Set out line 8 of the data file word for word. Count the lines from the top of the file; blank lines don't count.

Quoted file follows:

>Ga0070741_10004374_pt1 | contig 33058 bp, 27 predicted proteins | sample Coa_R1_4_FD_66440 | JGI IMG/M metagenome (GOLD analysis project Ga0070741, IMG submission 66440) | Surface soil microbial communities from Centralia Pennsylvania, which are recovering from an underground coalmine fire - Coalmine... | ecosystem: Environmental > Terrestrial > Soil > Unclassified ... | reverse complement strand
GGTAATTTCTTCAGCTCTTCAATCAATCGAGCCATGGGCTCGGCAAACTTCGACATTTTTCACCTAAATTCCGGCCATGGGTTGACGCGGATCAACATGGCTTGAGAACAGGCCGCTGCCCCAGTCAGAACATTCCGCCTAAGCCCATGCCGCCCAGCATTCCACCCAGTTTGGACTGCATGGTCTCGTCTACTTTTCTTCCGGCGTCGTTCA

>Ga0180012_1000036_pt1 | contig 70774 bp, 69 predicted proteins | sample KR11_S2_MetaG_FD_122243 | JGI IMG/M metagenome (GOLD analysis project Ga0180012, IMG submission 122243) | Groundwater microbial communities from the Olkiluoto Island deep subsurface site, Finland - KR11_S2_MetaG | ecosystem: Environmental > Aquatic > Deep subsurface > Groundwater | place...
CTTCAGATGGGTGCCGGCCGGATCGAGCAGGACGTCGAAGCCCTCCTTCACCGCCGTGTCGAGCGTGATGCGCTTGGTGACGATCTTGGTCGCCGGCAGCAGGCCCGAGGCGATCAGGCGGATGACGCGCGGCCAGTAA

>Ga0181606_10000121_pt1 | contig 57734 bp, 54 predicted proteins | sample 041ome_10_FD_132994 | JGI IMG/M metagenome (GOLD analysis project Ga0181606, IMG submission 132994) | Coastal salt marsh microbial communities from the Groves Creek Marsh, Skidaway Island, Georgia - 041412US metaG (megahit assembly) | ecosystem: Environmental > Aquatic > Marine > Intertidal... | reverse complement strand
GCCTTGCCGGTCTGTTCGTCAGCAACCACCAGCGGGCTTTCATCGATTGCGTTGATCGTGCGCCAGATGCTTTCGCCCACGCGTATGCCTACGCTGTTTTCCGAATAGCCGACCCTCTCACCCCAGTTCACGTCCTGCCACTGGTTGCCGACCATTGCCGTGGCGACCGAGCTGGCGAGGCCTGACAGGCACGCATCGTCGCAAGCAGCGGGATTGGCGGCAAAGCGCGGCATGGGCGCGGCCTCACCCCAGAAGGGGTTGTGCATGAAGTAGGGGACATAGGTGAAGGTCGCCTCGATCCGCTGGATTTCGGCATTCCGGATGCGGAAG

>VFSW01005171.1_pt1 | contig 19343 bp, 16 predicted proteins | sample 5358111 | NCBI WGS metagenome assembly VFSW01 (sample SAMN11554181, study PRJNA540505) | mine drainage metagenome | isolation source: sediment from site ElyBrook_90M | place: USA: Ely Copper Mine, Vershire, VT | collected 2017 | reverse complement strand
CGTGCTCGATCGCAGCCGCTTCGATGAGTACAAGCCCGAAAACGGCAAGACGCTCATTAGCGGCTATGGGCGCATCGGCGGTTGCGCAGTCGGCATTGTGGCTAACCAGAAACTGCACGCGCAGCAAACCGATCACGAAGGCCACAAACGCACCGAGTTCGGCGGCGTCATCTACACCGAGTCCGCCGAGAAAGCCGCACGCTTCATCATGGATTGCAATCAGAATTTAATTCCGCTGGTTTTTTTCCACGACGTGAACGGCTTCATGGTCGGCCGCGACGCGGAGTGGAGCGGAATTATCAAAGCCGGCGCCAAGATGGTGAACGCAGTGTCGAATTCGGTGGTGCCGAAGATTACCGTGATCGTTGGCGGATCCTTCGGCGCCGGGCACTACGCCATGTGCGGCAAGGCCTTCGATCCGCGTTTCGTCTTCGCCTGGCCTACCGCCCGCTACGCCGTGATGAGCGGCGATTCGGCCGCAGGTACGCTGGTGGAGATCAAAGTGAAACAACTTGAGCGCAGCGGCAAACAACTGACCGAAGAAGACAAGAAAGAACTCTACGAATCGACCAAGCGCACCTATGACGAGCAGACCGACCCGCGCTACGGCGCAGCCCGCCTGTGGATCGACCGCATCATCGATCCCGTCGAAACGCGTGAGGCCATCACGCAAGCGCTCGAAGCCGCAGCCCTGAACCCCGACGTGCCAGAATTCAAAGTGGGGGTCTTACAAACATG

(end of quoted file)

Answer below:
CGTGCTCGATCGCAGCCGCTTCGATGAGTACAAGCCCGAAAACGGCAAGACGCTCATTAGCGGCTATGGGCGCATCGGCGGTTGCGCAGTCGGCATTGTGGCTAACCAGAAACTGCACGCGCAGCAAACCGATCACGAAGGCCACAAACGCACCGAGTTCGGCGGCGTCATCTACACCGAGTCCGCCGAGAAAGCCGCACGCTTCATCATGGATTGCAATCAGAATTTAATTCCGCTGGTTTTTTTCCACGACGTGAACGGCTTCATGGTCGGCCGCGACGCGGAGTGGAGCGGAATTATCAAAGCCGGCGCCAAGATGGTGAACGCAGTGTCGAATTCGGTGGTGCCGAAGATTACCGTGATCGTTGGCGGATCCTTCGGCGCCGGGCACTACGCCATGTGCGGCAAGGCCTTCGATCCGCGTTTCGTCTTCGCCTGGCCTACCGCCCGCTACGCCGTGATGAGCGGCGATTCGGCCGCAGGTACGCTGGTGGAGATCAAAGTGAAACAACTTGAGCGCAGCGGCAAACAACTGACCGAAGAAGACAAGAAAGAACTCTACGAATCGACCAAGCGCACCTATGACGAGCAGACCGACCCGCGCTACGGCGCAGCCCGCCTGTGGATCGACCGCATCATCGATCCCGTCGAAACGCGTGAGGCCATCACGCAAGCGCTCGAAGCCGCAGCCCTGAACCCCGACGTGCCAGAATTCAAAGTGGGGGTCTTACAAACATG